A suitable angst-y summer read.

LATE TO THE PARTY

A girl who can capture someone’s essence in a painting struggles with finding her own.

Atlanta senior Codi and her friends, Maritza and JaKory, are restless and feel like they’ve missed out on the full teenage experience—living boldly and taking risks. When Maritza comes up with a plan to crash a neighborhood party, Codi bails only to rescue her friends when they drink too much to drive home safely. Heading to the party, Codi stumbles upon two boys making out in the bushes—one of whom is the host, Ricky. Codi begins hanging out with Ricky’s cool friends and neglecting her own, believing she can only grow in a new social circle. Through this new set of friends, Codi meets her crush, Lydia. But when the summer takes a dive, the very people she neglected are the ones she wants the most. Artistic, shy Codi unfortunately comes off as ungrateful and inconsiderate toward her younger brother and best friends while Maritza and JaKory fall flat and read like a convenient plot device for Codi’s angst. Despite this, the story is redeemed by the feel-good moments between Codi and Ricky’s friends, its portrayal of teens navigating romantic relationships for the first time, and insights about becoming comfortable within yourself. Codi and Lydia are assumed to be white; Maritza is Panamanian American; JaKory and Ricky are black.

A suitable angst-y summer read. (Fiction. 14-18)

Pub Date: April 21, 2020

ISBN: 978-1-250-20913-9

Page Count: 304

Publisher: Roaring Brook

Review Posted Online: Jan. 19, 2020

Kirkus Reviews Issue: Feb. 15, 2020

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Grimly plainly worked hard, but, as the title indicates, the result serves his own artistic vision more than Mary Shelley’s.

GRIS GRIMLY'S FRANKENSTEIN

A slightly abridged graphic version of the classic that will drive off all but the artist’s most inveterate fans.

Admirers of the original should be warned away by veteran horror artist Bernie Wrightson’s introductory comments about Grimly’s “wonderfully sly stylization” and the “twinkle” in his artistic eye. Most general readers will founder on the ensuing floods of tiny faux handwritten script that fill the opening 10 pages of stage-setting correspondence (other lengthy letters throughout are presented in similarly hard-to-read typefaces). The few who reach Victor Frankenstein’s narrative will find it—lightly pruned and, in places, translated into sequences of largely wordless panels—in blocks of varied length interspersed amid sheaves of cramped illustrations with, overall, a sickly, greenish-yellow cast. The latter feature spidery, often skeletal figures that barrel over rough landscapes in rococo, steampunk-style vehicles when not assuming melodramatic poses. Though the rarely seen monster is a properly hard-to-resolve jumble of massive rage and lank hair, Dr. Frankenstein looks like a decayed Lyle Lovett with high cheekbones and an errant, outsized quiff. His doomed bride, Elizabeth, sports a white lock à la Elsa Lanchester, and decorative grotesqueries range from arrangements of bones and skull-faced flowers to bunnies and clownish caricatures.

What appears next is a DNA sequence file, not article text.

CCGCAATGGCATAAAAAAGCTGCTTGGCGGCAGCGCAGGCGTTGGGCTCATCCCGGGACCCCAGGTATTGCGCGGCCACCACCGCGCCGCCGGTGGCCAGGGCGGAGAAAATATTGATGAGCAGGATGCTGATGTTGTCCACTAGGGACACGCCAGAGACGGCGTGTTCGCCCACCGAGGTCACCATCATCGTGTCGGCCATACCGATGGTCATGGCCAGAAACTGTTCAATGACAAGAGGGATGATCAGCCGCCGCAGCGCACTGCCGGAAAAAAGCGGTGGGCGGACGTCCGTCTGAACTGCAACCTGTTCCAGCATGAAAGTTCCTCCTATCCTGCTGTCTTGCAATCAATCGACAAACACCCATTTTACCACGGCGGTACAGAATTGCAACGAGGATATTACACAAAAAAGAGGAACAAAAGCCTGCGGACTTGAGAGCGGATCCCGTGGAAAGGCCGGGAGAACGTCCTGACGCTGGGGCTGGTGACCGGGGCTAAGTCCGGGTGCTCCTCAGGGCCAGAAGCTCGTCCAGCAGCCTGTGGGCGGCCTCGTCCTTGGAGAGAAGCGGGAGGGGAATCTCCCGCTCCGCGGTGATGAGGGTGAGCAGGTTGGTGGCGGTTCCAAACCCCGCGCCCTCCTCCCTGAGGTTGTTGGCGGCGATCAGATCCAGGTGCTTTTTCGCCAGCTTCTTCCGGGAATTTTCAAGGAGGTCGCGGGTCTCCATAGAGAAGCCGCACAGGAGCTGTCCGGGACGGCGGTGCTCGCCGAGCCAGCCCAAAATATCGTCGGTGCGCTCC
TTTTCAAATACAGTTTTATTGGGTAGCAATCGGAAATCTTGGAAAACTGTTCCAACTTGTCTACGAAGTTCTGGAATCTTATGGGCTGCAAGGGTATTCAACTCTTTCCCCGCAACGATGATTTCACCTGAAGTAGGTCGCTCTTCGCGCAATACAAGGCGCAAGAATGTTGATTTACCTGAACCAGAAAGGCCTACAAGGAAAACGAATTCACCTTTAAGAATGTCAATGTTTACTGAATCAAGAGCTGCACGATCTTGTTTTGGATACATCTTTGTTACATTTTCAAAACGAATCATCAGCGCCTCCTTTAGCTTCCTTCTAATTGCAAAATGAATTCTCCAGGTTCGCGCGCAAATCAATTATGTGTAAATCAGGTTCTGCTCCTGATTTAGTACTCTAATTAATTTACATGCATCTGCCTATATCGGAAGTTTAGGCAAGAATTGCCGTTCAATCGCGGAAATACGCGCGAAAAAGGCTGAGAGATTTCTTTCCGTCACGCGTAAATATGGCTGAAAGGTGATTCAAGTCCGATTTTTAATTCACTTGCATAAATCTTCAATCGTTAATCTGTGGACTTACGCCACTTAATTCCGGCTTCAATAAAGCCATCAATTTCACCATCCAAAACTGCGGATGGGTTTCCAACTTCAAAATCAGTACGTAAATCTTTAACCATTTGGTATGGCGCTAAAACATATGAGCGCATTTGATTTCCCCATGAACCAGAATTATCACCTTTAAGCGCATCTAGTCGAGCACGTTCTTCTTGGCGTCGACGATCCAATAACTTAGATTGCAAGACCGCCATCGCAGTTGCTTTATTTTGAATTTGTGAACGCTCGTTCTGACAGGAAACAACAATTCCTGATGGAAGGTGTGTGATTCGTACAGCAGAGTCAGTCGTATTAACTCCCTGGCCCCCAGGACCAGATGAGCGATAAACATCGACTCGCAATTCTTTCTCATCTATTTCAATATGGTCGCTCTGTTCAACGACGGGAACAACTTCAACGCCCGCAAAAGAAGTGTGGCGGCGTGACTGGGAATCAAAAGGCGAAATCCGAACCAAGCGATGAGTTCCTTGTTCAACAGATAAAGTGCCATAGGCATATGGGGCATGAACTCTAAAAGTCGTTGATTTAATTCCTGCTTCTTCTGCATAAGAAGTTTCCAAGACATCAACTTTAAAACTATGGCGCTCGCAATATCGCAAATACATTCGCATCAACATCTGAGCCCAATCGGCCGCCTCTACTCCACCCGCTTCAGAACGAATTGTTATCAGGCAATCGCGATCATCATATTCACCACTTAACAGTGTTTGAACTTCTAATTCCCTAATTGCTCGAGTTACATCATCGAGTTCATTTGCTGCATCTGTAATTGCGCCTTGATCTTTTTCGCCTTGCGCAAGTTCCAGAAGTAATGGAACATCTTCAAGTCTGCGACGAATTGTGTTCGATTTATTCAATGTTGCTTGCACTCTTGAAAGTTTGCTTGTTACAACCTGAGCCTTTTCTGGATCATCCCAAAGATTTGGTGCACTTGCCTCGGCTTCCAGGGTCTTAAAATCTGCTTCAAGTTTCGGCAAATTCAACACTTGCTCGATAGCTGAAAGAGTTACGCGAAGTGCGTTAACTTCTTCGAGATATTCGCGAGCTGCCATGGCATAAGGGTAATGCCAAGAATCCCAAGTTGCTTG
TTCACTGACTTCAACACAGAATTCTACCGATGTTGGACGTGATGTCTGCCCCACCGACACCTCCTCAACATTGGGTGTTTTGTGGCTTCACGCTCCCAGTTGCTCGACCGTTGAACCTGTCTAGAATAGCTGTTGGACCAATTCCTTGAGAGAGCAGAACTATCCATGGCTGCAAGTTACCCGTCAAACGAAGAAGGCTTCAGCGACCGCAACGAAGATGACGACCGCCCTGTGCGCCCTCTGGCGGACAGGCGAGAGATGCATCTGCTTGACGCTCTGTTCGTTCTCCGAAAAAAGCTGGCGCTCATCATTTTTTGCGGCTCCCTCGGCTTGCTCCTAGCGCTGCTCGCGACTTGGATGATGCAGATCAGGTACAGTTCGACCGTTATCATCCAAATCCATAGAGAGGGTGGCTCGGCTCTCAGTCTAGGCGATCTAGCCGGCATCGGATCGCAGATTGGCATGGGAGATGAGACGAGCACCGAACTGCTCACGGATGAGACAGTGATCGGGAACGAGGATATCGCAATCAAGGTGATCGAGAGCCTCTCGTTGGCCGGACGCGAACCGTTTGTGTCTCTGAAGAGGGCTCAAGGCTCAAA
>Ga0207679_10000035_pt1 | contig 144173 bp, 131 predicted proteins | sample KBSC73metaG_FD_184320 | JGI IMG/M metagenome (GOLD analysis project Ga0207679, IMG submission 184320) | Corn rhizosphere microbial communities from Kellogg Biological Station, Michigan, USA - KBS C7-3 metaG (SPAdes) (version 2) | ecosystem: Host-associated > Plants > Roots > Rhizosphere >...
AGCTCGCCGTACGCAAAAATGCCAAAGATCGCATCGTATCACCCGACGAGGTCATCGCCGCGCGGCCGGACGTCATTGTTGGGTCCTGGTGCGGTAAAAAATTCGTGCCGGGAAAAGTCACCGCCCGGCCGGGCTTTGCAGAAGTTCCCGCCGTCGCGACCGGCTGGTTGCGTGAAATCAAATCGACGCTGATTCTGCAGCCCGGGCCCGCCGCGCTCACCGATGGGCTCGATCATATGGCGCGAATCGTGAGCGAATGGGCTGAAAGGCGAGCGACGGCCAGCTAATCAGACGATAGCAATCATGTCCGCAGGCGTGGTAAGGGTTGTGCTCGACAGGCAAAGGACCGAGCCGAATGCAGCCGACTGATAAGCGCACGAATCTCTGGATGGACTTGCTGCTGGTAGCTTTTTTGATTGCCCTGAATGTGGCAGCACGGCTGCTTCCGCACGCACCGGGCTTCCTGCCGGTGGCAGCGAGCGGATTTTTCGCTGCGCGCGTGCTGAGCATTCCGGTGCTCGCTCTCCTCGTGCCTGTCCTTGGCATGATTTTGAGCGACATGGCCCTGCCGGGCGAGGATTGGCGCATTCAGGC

Grimly plainly worked hard, but, as the title indicates, the result serves his own artistic vision more than Mary Shelley’s. (Graphic classic. 14 & up)

Pub Date: Aug. 27, 2013

ISBN: 978-0-06-186297-7

Page Count: 208

Publisher: Balzer + Bray/HarperCollins

Review Posted Online: July 3, 2013

Kirkus Reviews Issue: July 15, 2013

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This story is necessary. This story is important.

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THE HATE U GIVE

Sixteen-year-old Starr Carter is a black girl and an expert at navigating the two worlds she exists in: one at Garden Heights, her black neighborhood, and the other at Williamson Prep, her suburban, mostly white high school.

Walking the line between the two becomes immensely harder when Starr is present at the fatal shooting of her childhood best friend, Khalil, by a white police officer. Khalil was unarmed. Khalil’s death becomes national news, where he’s called a thug and possible drug dealer and gangbanger. His death becomes justified in the eyes of many, including one of Starr’s best friends at school. The police’s lackadaisical attitude sparks anger and then protests in the community, turning it into a war zone. Questions remain about what happened in the moments leading to Khalil’s death, and the only witness is Starr, who must now decide what to say or do, if anything. Thomas cuts to the heart of the matter for Starr and for so many like her, laying bare the systemic racism that undergirds her world, and she does so honestly and inescapably, balancing heartbreak and humor. With smooth but powerful prose delivered in Starr’s natural, emphatic voice, finely nuanced characters, and intricate and realistic relationship dynamics, this novel will have readers rooting for Starr and opening their hearts to her friends and family.

This story is necessary. This story is important. (Fiction. 14-adult)

Pub Date: Feb. 28, 2017

ISBN: 978-0-06-249853-3

Page Count: 464

Publisher: Balzer + Bray/HarperCollins

Review Posted Online: Dec. 6, 2016

Kirkus Reviews Issue: Dec. 15, 2016

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